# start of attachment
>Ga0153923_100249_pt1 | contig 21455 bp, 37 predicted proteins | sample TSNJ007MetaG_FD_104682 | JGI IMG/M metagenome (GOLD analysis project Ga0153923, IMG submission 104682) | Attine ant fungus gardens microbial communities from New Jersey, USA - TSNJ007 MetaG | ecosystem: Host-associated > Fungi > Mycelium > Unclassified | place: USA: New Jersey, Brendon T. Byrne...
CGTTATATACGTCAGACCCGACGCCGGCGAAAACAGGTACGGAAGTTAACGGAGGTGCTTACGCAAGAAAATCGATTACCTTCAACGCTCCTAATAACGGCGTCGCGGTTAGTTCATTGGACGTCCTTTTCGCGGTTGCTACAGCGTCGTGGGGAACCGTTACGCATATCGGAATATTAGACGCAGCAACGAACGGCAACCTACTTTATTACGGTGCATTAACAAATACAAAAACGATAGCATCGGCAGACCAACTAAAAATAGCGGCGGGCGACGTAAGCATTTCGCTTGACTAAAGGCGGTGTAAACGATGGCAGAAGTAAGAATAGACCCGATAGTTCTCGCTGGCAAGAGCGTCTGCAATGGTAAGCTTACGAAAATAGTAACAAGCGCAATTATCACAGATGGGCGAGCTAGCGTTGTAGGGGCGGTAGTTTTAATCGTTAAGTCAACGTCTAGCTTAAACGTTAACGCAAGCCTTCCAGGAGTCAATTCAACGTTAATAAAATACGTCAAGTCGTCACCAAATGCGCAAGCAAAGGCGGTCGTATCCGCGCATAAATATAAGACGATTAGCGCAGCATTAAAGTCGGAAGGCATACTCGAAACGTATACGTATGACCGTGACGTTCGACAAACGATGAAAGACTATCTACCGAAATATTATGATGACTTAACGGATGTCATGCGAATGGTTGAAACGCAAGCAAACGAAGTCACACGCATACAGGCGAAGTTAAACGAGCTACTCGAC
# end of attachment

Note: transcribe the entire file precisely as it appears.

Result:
>Ga0153923_100249_pt1 | contig 21455 bp, 37 predicted proteins | sample TSNJ007MetaG_FD_104682 | JGI IMG/M metagenome (GOLD analysis project Ga0153923, IMG submission 104682) | Attine ant fungus gardens microbial communities from New Jersey, USA - TSNJ007 MetaG | ecosystem: Host-associated > Fungi > Mycelium > Unclassified | place: USA: New Jersey, Brendon T. Byrne...
CGTTATATACGTCAGACCCGACGCCGGCGAAAACAGGTACGGAAGTTAACGGAGGTGCTTACGCAAGAAAATCGATTACCTTCAACGCTCCTAATAACGGCGTCGCGGTTAGTTCATTGGACGTCCTTTTCGCGGTTGCTACAGCGTCGTGGGGAACCGTTACGCATATCGGAATATTAGACGCAGCAACGAACGGCAACCTACTTTATTACGGTGCATTAACAAATACAAAAACGATAGCATCGGCAGACCAACTAAAAATAGCGGCGGGCGACGTAAGCATTTCGCTTGACTAAAGGCGGTGTAAACGATGGCAGAAGTAAGAATAGACCCGATAGTTCTCGCTGGCAAGAGCGTCTGCAATGGTAAGCTTACGAAAATAGTAACAAGCGCAATTATCACAGATGGGCGAGCTAGCGTTGTAGGGGCGGTAGTTTTAATCGTTAAGTCAACGTCTAGCTTAAACGTTAACGCAAGCCTTCCAGGAGTCAATTCAACGTTAATAAAATACGTCAAGTCGTCACCAAATGCGCAAGCAAAGGCGGTCGTATCCGCGCATAAATATAAGACGATTAGCGCAGCATTAAAGTCGGAAGGCATACTCGAAACGTATACGTATGACCGTGACGTTCGACAAACGATGAAAGACTATCTACCGAAATATTATGATGACTTAACGGATGTCATGCGAATGGTTGAAACGCAAGCAAACGAAGTCACACGCATACAGGCGAAGTTAAACGAGCTACTCGAC